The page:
|Angel & Vilma Delgadillo's Route 66 Gift Shop & Visitor's Center in Seligman, Arizona (Staff Photo)
We have traveled Historic Route 66 across Arizona multiple times over the years, both eastbound and westbound. The route ran from the New Mexico border west to Topock, at the California border.
Arizona is one of our favorite Route 66 destinations, with many miles of original roadbeds still open, and minimal congestion on most segments.
The largest city on the route is Flagstaff, with only about 65,000 residents. Other stops along the way are smaller towns ... traffic is not a problem on Route 66 in Arizona!
Included on this page are a few of our favorite places and scenes along the Mother Road from the New Mexico border near Gallup through Holbrook, Winslow, Flagstaff, Williams, Ash Fork, Seligman, Peach Springs, Hackberry, Kingman and into Oatman.
Some of the journey is on I-40, which parallels the old Route 66 in many places.
We always drive the segments of the Mother Road where it still remains. Exits from I-40 onto Route 66 are marked in many locales.
Driving time non-stop from Lupton (near Gallup) at the New Mexico border to Topock near the California border is about 6:10, less than a day's drive. But you probably want to split the trip up into at least two days, maybe more.
Major concentrations of lodging are found in Gallup, NM, Flagstaff, Williams and Kingman. Many other lodging options are available in other cities such as Winslow and Holbrook, as well as smaller towns.
The drive from Gallup to Lupton, on the Arizona border, is only 24 miles on today's I-40. Continuing west, the old road passes through the Painted Desert and the Petrified Forest, and then into Holbrook.
Entering Arizona, The Grand Canyon State
Also popular nearby is the Yellowhorse Trading Post
The Painted Desert
Shown here is signage at the Painted Desert marking the path of Route 66 through eight states, and through this area. It reads, in part ...
"Gaze down the long road and listen. You may hear echoes of the past ... echoes of Route 66"
|Remnants of Route 66 seen in this photo of the Painted Desert along with the rusted hulk of a 1930s Studebaker.
|Petrified Forest National Park in Arizona, near Holbrook... the only national park on Route 66
|Read more about the Petrified Forest National Park and Painted Desert along Route 66
Vintage view of the Wigwam Village No. 6, 800 Hopi Drive on U.S. 66, Holbrook, Arizona
Present day views of the Wigwam Motel in Holbrook, Arizona, one of the two remaining Wigwam Motels on Route 66
Joseph City, Arizona
Opened in 1949, tourists on Route 66 have been drawn to stop and see what "HERE IT IS" was all about. The marketing campaign placed mileage signs along the highway counting down the distance to the gift shop and its oversized jackrabbit.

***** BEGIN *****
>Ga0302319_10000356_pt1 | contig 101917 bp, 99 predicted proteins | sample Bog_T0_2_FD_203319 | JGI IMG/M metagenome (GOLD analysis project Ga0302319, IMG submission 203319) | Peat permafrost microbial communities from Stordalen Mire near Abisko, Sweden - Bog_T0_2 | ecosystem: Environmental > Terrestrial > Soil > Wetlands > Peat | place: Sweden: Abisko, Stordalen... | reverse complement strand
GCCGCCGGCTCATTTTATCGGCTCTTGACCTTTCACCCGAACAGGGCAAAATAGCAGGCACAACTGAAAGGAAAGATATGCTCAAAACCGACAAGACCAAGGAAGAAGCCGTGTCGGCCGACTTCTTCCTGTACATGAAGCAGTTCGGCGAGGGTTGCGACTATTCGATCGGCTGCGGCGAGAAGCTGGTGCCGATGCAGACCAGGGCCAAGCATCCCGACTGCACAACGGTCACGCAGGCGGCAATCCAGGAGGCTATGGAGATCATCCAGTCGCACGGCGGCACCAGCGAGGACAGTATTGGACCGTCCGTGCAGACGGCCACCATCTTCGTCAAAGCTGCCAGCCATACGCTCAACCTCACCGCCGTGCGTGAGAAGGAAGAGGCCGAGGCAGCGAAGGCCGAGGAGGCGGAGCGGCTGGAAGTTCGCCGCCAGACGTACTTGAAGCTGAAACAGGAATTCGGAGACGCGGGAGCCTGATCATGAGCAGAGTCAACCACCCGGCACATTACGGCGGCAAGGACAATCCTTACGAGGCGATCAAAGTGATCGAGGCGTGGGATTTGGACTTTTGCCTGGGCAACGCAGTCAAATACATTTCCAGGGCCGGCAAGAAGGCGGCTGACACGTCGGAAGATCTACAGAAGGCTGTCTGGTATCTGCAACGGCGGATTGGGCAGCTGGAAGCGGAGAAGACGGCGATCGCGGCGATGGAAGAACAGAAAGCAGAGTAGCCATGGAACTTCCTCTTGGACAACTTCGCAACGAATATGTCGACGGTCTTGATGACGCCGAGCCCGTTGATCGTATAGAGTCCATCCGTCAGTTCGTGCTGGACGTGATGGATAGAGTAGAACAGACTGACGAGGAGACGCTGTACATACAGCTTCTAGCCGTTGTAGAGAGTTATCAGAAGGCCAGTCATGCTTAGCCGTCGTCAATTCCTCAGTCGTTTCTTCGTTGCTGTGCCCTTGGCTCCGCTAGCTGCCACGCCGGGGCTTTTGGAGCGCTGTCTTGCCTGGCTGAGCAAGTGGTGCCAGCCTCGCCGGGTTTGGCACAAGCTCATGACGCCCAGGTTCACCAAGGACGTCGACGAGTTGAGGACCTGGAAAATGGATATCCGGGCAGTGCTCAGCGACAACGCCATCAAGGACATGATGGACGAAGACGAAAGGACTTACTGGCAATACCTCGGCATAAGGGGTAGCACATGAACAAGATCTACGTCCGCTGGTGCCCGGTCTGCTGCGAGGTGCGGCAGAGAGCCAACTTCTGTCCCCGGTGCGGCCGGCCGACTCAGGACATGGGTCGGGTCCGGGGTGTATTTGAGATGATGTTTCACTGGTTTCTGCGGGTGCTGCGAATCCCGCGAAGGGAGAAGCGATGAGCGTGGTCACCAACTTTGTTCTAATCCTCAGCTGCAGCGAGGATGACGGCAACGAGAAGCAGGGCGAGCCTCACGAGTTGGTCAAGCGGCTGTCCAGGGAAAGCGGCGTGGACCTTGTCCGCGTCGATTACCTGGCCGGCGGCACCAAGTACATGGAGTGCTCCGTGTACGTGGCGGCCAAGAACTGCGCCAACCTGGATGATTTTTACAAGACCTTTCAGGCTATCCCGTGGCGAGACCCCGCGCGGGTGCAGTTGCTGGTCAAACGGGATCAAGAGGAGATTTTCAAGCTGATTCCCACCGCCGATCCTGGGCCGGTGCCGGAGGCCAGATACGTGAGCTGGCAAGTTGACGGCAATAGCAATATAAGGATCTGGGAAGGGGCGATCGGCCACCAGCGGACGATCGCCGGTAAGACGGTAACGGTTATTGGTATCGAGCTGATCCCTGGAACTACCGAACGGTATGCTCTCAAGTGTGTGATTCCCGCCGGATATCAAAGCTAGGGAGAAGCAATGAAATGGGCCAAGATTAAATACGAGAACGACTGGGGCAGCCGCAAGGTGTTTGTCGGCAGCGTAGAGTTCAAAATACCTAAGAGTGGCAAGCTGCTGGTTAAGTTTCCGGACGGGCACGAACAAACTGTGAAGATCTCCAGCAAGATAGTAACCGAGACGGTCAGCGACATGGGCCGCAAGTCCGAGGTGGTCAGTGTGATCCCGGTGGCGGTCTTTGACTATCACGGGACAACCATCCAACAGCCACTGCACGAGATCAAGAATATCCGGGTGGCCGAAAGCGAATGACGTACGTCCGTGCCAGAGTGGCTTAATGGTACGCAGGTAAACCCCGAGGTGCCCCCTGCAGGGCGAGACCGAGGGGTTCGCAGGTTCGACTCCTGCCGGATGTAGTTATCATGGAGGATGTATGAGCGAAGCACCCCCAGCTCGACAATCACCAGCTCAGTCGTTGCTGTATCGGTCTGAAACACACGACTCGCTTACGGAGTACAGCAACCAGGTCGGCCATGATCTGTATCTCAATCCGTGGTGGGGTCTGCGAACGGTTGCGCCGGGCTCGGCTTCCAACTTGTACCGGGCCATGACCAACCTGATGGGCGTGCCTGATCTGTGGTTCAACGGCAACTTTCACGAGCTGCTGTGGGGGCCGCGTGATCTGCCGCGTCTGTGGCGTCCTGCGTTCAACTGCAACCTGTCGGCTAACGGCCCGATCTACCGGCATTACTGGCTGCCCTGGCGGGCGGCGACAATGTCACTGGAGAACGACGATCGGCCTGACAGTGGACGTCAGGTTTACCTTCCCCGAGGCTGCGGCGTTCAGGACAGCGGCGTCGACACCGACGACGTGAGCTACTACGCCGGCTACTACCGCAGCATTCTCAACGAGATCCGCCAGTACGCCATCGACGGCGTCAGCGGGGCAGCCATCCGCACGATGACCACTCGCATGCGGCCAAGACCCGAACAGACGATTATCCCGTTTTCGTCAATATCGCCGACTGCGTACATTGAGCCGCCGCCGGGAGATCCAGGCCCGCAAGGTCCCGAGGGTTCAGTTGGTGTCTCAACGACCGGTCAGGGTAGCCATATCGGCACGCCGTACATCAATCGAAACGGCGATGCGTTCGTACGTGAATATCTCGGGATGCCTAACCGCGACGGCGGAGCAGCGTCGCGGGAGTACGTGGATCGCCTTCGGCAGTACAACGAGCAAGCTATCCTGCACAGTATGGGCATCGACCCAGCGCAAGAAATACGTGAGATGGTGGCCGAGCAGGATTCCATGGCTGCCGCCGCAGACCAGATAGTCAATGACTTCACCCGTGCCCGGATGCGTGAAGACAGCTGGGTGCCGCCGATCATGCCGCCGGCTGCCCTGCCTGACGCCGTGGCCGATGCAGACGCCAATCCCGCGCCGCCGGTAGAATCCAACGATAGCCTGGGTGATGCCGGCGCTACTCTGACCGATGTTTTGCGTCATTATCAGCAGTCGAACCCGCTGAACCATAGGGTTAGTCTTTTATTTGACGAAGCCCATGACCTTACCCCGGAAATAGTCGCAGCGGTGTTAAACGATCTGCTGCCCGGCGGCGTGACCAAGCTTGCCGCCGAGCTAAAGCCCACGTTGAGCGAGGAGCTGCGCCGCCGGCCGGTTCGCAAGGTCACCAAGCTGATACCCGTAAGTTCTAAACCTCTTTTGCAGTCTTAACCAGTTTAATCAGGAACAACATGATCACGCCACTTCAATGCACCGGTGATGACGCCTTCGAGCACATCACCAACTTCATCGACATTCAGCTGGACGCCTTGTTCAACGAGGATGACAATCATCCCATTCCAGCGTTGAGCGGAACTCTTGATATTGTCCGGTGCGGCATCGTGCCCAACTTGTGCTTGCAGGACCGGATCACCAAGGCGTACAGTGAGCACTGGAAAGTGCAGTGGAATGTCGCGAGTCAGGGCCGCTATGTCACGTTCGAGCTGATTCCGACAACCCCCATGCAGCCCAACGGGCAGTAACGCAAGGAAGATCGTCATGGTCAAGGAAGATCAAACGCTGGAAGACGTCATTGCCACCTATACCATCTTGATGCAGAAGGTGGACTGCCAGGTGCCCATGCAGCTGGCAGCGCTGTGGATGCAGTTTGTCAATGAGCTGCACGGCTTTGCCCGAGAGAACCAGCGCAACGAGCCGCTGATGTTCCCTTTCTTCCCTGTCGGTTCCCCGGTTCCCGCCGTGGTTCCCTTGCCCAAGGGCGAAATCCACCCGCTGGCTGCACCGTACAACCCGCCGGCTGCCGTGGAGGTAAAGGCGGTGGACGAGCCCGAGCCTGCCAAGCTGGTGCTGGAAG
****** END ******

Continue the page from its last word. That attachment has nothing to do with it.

Today, the Jack Rabbit Trading Post is "Still Hoppin on Route 66" and remains a popular stop with Route 66 travelers. The convenience store and curio shop is located at 3386 U.S. Route 66, about 5 miles west of Joseph City, AZ 86032
Be sure to take advantage of a photo op with the bigger than life-sized rabbit and the VW Rabbit!
Read more at the Jack Rabbit Trading Post website
The next stop is at Winslow, and the popular "Standing on the Corner" made famous by the song by the Eagles. The sculpture, and the mural, is a "must see" attraction and photo op!
Well, I'm a standing on a corner
in Winslow, Arizona
such a fine sight to see
It's a girl, my Lord, in a flatbed
Ford slowin' down to take a look at me!
Welcome to Winslow, Arizona, and Historic Route 66
Standin on a Corner, in Winslow, Arizona
The Barringer Crater
This meteorite impact crater is located about 18 miles west of Winslow and 37 miles east of Flagstaff. It is 3,900ft in diameter and has a rim 148ft above the surrounding desert. Take I-40 Exit 233.
The Meteor City Trading Post
The Center of the Route 66 universe ... It's out of this world!
Opened in 1938. Accessible from I-40 Exit 239 (Meteor City Road). Currently being renovated
From Winslow, we travel west to Flagstaff, a great stopover with lots of lodging and dining options. Read details about Hotels in Flagstaff, Arizona
Visitor Center in Flagstaff
The Flagstaff Visitor Center is a great place to find out more about Route 66 in Arizona, area attractions like Sedona and the Grand Canyon, and lodging options. You can also begin the "Walk This Talk - Route 66" tour here.
It is located at 1 E Route 66 in downtown Flagstaff.
All roads including Historic Route 66 lead to Flagstaff ... or at least many do!
The last section of Route 66 nationally was decommissioned through Williams in 1984, replaced by I-40.
Williams, Arizona mural ... Last town bypassed by I-40
Pete's Route 66 Gas Station Museum
Only 19 miles west of Williams is the town of Ash Fork.
One of the town's claim to fame is large number of stone quarries and stone yards in and around the town, with Ash Fork proclaiming itself "The Flagstone Capital of the World".
Ash Fork was on the route of the Atlantic and Pacific Railroad in 1882, later the Santa Fe Railroad. It was named for the many ash trees growing at the town site. The Fred Harvey Escalante Hotel was built in 1907.
Route 66 brought a boost to the town’s economy. However, when the highway was widened in later years, many historic storefronts were demolished. Today, the town resides on the north side of I-40.